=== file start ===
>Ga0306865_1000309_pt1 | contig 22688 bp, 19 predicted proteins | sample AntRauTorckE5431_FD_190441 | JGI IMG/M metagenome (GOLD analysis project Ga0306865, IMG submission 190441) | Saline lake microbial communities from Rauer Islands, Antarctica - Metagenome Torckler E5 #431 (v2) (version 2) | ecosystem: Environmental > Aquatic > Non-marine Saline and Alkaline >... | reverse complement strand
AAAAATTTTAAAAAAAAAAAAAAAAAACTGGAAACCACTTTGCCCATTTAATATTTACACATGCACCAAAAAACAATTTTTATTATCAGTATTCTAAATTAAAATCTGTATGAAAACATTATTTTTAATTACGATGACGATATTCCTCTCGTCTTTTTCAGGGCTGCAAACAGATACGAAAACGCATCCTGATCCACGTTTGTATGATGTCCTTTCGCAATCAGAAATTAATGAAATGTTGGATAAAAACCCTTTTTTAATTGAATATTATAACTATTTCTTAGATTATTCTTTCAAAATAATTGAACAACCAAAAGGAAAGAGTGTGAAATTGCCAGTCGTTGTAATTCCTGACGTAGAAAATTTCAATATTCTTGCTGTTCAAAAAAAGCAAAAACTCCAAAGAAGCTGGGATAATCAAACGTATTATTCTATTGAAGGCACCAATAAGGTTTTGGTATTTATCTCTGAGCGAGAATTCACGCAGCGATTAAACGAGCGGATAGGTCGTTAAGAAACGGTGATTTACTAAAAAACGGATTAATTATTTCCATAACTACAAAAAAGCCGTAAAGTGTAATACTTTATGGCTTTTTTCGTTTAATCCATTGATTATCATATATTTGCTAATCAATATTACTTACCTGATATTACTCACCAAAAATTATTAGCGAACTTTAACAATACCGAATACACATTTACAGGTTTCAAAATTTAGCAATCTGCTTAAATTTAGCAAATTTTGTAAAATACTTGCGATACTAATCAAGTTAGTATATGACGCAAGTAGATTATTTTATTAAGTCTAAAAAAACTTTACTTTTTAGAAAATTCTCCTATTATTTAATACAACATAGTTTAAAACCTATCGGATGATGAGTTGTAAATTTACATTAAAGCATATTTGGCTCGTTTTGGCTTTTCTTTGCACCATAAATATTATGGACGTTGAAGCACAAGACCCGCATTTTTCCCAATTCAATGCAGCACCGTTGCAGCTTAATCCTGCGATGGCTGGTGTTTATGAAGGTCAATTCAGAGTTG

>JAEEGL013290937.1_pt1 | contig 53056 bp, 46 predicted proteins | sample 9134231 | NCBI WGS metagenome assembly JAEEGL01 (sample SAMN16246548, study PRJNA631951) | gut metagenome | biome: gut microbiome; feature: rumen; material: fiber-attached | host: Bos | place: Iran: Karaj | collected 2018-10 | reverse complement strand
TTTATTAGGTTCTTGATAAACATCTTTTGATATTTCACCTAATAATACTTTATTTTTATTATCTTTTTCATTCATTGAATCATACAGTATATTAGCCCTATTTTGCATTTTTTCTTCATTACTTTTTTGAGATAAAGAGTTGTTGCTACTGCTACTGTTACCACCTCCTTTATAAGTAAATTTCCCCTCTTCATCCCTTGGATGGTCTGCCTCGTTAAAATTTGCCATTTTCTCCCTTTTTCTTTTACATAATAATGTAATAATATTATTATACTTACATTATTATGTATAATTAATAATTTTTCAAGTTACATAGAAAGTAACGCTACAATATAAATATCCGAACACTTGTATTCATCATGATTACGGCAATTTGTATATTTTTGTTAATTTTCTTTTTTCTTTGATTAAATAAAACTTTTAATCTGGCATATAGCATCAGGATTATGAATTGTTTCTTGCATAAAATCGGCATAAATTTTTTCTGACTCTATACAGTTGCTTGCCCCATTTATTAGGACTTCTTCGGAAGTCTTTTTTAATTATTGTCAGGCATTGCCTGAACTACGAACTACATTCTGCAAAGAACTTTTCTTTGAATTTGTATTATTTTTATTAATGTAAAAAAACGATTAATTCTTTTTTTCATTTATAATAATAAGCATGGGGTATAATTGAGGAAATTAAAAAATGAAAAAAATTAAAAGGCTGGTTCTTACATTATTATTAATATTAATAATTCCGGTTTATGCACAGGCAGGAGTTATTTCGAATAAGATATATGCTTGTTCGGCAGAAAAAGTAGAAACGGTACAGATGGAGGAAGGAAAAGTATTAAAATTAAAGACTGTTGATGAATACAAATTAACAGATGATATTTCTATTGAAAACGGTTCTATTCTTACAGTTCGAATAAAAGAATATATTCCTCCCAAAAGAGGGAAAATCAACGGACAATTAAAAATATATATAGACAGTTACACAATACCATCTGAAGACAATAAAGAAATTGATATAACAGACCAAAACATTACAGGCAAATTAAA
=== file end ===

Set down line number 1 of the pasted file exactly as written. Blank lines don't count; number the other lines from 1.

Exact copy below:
>Ga0306865_1000309_pt1 | contig 22688 bp, 19 predicted proteins | sample AntRauTorckE5431_FD_190441 | JGI IMG/M metagenome (GOLD analysis project Ga0306865, IMG submission 190441) | Saline lake microbial communities from Rauer Islands, Antarctica - Metagenome Torckler E5 #431 (v2) (version 2) | ecosystem: Environmental > Aquatic > Non-marine Saline and Alkaline >... | reverse complement strand